Newton one of its representatives in a special ceremony of the country’s parliament.

The following four years were filled with intense activity for Newton by as he was

surprised by the success of the Principia, he tried to put all his earlier achievements

into a final written form. In the summer of 1693 Newton showed symptoms of a

severe emotional disorder. Although he regained his health, his creative period had

come to an end.

Newton’s connections with the leaders of the new regime in England led to

his appointment as warden, and later master, of the Royal Mint in London, where

he lived after 1696. In 1703 the Royal Society elected him president, an office he

held for the rest of his life. As president, he ordered the immediate publication of

the astronomical observations of the first Astronomer Royal of England, John

Flamsteed. Newton needed these observations to perfect his lunar theory. This

matter led to a big fight with Flamsteed.

Newton also engaged in a violent dispute with Leibniz over who was the

inventor of calculus. Newton used his position as president of the Royal Society to

have a committee of that body investigate the question, and he secretly wrote the

committee’s report, which charged Leibniz with deliberate plagiarism. Newton also

compiled the book of evidence that the society published. The effects of the fight

showed until his death in 1727.

In addition to science, Newton also showed an interest in alchemy, mysticism,

and theology. Many pages of his notes and writings particularly from the later years

of his career are devoted to these topics. However, historians have found little

connection between these interests and Newton’s scientific work.

Newton’s First Law of Motion

“An object in motion tends to stay in motion, and an object at rest tends to stay at rest, unless the object is acted upon by an outside force.”

This means that if you leave a book on your coffee table over night, when you

return in the morning, unless an outside force moved it, it will be in the same place.

This also means that if you kick a soccer ball, it will continue moving until it hits

something. However we all know the ball will eventually stop even if it does not hit a

wall – this is because of the friction between the ball and the ground, and between

the ball and the air.

We feel the effects of Newton’s First Law every day, but usually don’t notice

them because other forces interfere. In space, the First Law is much more obvious.

Objects will follow their natural trajectories until an outside force stops them. On

earth, the atmosphere will eventually slow down all moving objects, but in a vacuum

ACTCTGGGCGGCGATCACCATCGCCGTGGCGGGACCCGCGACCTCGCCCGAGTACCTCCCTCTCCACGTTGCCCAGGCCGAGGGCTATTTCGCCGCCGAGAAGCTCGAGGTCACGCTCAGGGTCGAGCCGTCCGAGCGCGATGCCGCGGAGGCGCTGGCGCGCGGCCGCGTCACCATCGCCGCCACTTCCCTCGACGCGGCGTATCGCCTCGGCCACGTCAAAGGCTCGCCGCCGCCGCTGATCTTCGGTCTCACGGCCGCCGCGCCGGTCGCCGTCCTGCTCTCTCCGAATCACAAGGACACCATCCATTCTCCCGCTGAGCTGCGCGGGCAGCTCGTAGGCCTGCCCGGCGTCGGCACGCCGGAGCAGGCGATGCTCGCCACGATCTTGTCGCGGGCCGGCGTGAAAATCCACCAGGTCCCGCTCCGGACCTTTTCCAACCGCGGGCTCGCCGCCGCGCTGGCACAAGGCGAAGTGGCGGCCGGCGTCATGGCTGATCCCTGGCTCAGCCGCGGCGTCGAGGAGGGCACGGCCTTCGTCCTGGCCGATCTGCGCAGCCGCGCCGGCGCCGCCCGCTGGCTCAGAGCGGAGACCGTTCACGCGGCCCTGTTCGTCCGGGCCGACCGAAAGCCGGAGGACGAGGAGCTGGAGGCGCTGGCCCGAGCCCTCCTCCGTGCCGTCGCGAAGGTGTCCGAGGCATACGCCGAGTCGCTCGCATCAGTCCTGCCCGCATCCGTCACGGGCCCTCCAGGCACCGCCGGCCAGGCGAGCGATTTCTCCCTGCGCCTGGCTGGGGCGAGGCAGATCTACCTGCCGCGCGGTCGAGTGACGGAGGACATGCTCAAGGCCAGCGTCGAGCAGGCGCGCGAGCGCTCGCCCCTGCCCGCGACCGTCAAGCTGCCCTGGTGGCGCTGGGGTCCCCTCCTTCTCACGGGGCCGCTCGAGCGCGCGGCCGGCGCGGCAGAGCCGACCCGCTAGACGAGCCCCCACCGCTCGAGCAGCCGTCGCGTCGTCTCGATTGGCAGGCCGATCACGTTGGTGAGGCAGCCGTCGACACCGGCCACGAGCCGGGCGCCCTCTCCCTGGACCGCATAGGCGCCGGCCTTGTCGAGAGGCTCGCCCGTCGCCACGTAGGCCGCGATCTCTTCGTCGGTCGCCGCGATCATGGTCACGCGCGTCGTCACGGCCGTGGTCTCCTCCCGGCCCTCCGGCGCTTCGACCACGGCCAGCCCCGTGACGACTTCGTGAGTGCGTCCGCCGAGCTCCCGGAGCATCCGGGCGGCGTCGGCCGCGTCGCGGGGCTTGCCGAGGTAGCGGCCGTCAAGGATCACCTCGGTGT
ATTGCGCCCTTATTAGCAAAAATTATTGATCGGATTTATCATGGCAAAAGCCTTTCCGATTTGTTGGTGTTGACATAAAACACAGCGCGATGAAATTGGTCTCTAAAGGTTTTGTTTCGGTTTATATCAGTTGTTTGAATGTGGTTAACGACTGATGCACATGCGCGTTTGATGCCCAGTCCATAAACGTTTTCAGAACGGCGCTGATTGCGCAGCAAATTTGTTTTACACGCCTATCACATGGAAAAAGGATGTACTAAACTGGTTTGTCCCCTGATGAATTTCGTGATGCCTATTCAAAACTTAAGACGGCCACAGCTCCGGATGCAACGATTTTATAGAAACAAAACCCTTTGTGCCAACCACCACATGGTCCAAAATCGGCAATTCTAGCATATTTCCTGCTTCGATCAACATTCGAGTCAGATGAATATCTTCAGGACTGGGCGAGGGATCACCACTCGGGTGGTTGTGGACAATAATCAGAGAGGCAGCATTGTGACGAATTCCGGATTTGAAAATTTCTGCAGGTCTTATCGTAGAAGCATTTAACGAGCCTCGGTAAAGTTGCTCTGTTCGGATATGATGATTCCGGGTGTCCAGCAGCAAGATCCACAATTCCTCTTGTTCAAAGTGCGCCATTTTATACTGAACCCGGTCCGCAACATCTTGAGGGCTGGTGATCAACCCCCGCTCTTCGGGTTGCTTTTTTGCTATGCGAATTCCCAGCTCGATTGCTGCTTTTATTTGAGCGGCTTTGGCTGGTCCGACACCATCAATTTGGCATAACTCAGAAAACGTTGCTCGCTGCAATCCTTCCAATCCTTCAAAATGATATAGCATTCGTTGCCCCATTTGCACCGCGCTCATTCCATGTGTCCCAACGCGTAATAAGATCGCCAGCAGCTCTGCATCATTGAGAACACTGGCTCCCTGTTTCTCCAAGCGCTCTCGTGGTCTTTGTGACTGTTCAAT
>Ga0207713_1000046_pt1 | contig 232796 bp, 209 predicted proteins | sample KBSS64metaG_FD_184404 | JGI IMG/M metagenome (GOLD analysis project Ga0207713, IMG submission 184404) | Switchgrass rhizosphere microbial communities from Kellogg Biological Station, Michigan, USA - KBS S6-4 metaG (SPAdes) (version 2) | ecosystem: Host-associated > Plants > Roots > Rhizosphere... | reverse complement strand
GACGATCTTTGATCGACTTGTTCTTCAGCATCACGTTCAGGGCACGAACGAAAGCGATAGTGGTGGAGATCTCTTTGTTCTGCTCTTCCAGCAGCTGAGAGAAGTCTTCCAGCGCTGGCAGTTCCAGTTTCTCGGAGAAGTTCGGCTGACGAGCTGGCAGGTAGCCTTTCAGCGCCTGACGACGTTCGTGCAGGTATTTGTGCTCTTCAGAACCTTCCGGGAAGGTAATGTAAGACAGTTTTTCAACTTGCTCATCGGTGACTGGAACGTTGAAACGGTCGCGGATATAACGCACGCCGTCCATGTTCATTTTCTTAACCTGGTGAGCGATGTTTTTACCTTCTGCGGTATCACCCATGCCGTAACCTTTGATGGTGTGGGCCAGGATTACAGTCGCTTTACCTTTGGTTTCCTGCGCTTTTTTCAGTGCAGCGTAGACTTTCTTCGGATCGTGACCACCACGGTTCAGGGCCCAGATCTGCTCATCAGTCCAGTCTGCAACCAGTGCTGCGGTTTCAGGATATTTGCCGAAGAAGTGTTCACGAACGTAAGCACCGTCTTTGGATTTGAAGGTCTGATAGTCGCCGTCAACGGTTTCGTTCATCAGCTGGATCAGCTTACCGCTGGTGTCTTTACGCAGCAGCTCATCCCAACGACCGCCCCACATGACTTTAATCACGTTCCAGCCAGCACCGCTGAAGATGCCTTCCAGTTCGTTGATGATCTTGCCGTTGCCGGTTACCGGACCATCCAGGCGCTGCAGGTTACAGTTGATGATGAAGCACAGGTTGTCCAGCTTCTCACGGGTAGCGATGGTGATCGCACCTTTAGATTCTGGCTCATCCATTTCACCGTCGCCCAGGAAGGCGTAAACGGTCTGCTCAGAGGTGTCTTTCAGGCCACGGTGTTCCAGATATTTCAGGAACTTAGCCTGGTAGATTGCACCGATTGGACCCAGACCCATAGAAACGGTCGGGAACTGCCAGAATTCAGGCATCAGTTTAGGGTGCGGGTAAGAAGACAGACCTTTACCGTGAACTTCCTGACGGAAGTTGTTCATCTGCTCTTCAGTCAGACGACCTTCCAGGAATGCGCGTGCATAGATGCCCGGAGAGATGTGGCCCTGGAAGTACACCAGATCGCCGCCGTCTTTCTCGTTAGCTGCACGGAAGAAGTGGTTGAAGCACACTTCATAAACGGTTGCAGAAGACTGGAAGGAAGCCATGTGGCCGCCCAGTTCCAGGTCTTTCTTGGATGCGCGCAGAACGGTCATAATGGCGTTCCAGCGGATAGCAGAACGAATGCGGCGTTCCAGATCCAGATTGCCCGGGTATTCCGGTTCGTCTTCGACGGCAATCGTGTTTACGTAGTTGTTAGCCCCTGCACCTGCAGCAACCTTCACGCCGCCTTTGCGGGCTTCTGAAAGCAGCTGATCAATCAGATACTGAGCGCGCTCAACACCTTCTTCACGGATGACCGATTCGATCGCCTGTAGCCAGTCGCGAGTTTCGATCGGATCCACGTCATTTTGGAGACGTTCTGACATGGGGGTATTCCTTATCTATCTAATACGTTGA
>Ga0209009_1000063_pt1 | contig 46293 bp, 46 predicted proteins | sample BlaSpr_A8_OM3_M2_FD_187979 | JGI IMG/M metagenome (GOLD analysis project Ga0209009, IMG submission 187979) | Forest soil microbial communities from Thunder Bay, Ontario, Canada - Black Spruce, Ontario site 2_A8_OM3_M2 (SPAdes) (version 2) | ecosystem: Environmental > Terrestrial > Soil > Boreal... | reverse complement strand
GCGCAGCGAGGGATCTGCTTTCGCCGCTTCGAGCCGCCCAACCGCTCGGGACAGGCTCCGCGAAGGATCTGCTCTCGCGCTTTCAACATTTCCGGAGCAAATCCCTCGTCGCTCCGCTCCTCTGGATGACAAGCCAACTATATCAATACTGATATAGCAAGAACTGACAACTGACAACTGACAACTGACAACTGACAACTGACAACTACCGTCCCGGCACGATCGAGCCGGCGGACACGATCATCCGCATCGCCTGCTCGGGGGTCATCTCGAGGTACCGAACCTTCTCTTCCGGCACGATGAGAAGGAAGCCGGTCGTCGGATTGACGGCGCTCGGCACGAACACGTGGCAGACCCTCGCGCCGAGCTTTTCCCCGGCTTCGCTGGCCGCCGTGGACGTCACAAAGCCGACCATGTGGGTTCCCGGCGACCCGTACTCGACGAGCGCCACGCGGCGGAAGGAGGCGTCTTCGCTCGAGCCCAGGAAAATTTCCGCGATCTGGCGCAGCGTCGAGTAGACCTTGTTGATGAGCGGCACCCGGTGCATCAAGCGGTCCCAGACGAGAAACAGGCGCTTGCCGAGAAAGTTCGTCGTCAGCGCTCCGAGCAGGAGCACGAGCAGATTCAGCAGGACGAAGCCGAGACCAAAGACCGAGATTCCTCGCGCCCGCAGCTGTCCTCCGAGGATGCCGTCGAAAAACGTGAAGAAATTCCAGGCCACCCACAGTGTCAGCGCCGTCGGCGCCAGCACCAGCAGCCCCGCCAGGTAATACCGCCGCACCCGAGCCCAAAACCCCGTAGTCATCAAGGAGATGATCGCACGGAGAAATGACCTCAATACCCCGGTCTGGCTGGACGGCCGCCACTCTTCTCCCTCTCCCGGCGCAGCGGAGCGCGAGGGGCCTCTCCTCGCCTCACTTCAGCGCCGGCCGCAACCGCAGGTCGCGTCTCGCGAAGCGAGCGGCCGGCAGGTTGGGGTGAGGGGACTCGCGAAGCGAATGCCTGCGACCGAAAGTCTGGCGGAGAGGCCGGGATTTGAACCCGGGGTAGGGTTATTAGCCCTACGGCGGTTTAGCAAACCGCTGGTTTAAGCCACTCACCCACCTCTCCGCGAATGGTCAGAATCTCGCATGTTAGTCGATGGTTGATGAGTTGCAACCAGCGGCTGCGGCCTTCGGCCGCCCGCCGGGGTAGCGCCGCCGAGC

(basically an empty space with no air or atmosphere), like space, it will be more

obvious that objects obey Newton’s Laws.

One of the most common places people feel the First Law is in a fast moving

vehicle, such as a car or a bus, that comes to a stop. An outside force stops the

vehicle, but the passengers, who have been moving at a high speed, are not stopped

and continue to move at the same speed. Below is an example of this:

Newton’s Second Law of Motion

Newton’s Second Law is easily expressed by an equation:

Acceleration = Force/Mass

This is usually shortened to A=F/M or F=MA. Since acceleration is the rate

at which speed changes, it is usually expressed in units of m/s (every second, the

object that is accelerating will go that much faster). Force is usually expressed in

Newtons (N), which are kg/s.

Newton’s Second Law is more abstract than the First. The Second Law

governs all acceleration and is really very simple – acceleration is produced when a

force acts on a mass. The greater the mass (of the object being accelerated) the

greater the amount of force needed (to accelerate the object).

Everyone unconsciously knows the Second Law. Everyone knows that

heavier objects require more force to move the same distance than do lighter

objects. The Second Law, however, gives us an exact relationship between force,

mass, and acceleration. Below is an example of how Newton’s Second Law works:

Newton’s Third Law of Motion

Newton’s Third Law is probably his most famous. In short, it is:

“Every action has an equal and opposite reaction”

These actions are forces, so you can remember this law as being every force

has an equal and opposite force. Remember that these are two separate forces,

which act upon two separate objects, and so they do not cancel each other out.

The Third Law at first seems simple, but is a very important law. Every time

we interact with our surroundings we feel the Third Law. When you punch someone

in the face, your hand not only applies a force to the person’s face; the person’s face

applies a force to your hand. Since the person’s face is softer than your hand it

suffers more from the interaction. The Third Law is very important for space

travel. In the cold void of space there is no air for jets to suck or for propellers to

churn, and yet space ships can maneuver in a vacuum. How do they do it? The

engines propel gas particles out the back of the space ship. Since every force has an

equal and opposite reaction force, the space ship will be propelled forwards.

Because of the First Law, space ships do not need very much fuel – once they are

moving they will stay in motion